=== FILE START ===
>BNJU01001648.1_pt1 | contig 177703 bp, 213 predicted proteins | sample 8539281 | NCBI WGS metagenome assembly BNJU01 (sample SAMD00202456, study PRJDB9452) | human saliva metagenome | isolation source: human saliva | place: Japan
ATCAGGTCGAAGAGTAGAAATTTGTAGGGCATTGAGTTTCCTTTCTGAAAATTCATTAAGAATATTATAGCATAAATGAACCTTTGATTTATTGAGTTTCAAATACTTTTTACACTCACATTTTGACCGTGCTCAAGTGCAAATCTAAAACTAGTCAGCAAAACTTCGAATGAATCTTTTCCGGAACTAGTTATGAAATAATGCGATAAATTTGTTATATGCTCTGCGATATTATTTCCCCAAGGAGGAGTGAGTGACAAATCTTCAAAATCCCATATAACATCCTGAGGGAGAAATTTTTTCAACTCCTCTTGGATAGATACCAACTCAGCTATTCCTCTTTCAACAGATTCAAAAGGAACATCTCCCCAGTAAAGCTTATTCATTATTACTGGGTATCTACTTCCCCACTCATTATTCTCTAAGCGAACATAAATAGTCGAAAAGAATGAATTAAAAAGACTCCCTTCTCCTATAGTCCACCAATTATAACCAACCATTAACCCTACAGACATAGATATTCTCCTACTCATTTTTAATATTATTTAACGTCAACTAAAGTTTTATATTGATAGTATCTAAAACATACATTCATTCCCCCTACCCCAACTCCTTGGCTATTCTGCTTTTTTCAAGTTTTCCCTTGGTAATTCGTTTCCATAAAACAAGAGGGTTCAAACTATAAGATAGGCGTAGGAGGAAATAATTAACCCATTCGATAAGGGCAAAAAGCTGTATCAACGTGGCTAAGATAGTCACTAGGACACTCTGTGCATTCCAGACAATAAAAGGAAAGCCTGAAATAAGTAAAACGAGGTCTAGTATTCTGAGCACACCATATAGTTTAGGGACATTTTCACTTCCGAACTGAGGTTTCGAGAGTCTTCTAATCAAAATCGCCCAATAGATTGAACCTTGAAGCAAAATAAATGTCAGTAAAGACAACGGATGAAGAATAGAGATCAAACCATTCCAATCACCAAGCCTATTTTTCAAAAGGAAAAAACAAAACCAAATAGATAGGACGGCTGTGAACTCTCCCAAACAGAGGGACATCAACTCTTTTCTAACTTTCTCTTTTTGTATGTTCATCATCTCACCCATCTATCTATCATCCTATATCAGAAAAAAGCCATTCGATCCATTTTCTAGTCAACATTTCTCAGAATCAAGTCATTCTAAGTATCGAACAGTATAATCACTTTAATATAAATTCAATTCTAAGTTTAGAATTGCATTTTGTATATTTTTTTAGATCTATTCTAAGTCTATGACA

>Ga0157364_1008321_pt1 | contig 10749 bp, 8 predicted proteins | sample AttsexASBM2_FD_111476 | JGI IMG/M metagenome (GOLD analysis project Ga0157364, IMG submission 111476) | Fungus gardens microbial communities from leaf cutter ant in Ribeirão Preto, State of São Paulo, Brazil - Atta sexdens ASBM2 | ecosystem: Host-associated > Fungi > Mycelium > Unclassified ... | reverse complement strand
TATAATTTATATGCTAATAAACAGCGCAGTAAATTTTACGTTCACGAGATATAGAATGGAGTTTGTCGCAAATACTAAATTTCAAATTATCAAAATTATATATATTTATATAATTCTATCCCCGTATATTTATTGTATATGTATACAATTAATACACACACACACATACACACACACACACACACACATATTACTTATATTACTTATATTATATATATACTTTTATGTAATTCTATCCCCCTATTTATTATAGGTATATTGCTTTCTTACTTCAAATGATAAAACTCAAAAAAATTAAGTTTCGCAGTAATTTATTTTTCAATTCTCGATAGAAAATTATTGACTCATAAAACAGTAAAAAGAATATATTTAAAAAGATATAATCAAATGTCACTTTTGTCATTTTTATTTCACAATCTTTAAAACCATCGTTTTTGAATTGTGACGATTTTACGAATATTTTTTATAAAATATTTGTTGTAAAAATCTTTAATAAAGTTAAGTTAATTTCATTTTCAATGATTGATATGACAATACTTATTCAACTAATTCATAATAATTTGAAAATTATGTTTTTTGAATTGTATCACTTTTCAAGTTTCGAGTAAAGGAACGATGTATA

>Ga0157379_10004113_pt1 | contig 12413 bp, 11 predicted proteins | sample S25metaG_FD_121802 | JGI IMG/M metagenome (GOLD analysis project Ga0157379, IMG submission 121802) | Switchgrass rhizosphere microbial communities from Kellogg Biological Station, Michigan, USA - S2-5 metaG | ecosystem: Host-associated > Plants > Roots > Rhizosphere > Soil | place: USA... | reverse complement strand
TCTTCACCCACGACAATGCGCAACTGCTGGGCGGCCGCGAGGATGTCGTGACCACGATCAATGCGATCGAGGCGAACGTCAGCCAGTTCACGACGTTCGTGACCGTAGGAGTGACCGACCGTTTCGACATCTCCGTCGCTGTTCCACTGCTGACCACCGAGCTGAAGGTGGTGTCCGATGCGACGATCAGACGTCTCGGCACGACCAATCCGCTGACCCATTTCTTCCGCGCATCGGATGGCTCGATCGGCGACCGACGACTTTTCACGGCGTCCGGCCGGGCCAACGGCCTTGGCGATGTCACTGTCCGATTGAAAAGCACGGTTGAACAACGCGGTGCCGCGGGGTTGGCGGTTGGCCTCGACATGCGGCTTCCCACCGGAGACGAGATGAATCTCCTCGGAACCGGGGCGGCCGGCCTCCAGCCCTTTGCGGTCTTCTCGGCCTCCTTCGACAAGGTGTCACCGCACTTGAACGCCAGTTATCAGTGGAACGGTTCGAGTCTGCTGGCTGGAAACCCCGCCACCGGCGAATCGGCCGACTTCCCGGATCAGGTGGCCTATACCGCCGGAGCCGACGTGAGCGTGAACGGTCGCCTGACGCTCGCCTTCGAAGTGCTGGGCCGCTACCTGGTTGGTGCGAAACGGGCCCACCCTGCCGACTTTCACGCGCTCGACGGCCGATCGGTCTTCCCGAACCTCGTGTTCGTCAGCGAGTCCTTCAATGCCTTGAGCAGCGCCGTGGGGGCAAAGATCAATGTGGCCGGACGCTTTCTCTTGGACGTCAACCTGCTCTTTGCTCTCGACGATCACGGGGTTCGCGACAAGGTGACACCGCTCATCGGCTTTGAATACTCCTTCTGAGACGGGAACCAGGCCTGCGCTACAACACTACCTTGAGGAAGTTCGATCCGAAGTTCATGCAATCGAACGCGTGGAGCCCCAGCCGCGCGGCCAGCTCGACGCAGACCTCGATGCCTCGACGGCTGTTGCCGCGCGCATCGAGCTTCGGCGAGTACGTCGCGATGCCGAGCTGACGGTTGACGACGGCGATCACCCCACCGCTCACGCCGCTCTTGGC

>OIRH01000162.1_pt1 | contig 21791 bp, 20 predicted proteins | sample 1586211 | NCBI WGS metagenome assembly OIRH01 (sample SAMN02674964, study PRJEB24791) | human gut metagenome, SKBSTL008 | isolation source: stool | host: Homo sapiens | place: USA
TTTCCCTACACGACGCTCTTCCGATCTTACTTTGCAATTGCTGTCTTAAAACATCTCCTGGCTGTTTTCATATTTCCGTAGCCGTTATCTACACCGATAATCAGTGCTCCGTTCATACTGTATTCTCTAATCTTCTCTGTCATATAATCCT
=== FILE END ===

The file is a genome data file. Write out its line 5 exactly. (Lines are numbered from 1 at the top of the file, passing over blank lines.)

>Ga0157379_10004113_pt1 | contig 12413 bp, 11 predicted proteins | sample S25metaG_FD_121802 | JGI IMG/M metagenome (GOLD analysis project Ga0157379, IMG submission 121802) | Switchgrass rhizosphere microbial communities from Kellogg Biological Station, Michigan, USA - S2-5 metaG | ecosystem: Host-associated > Plants > Roots > Rhizosphere > Soil | place: USA... | reverse complement strand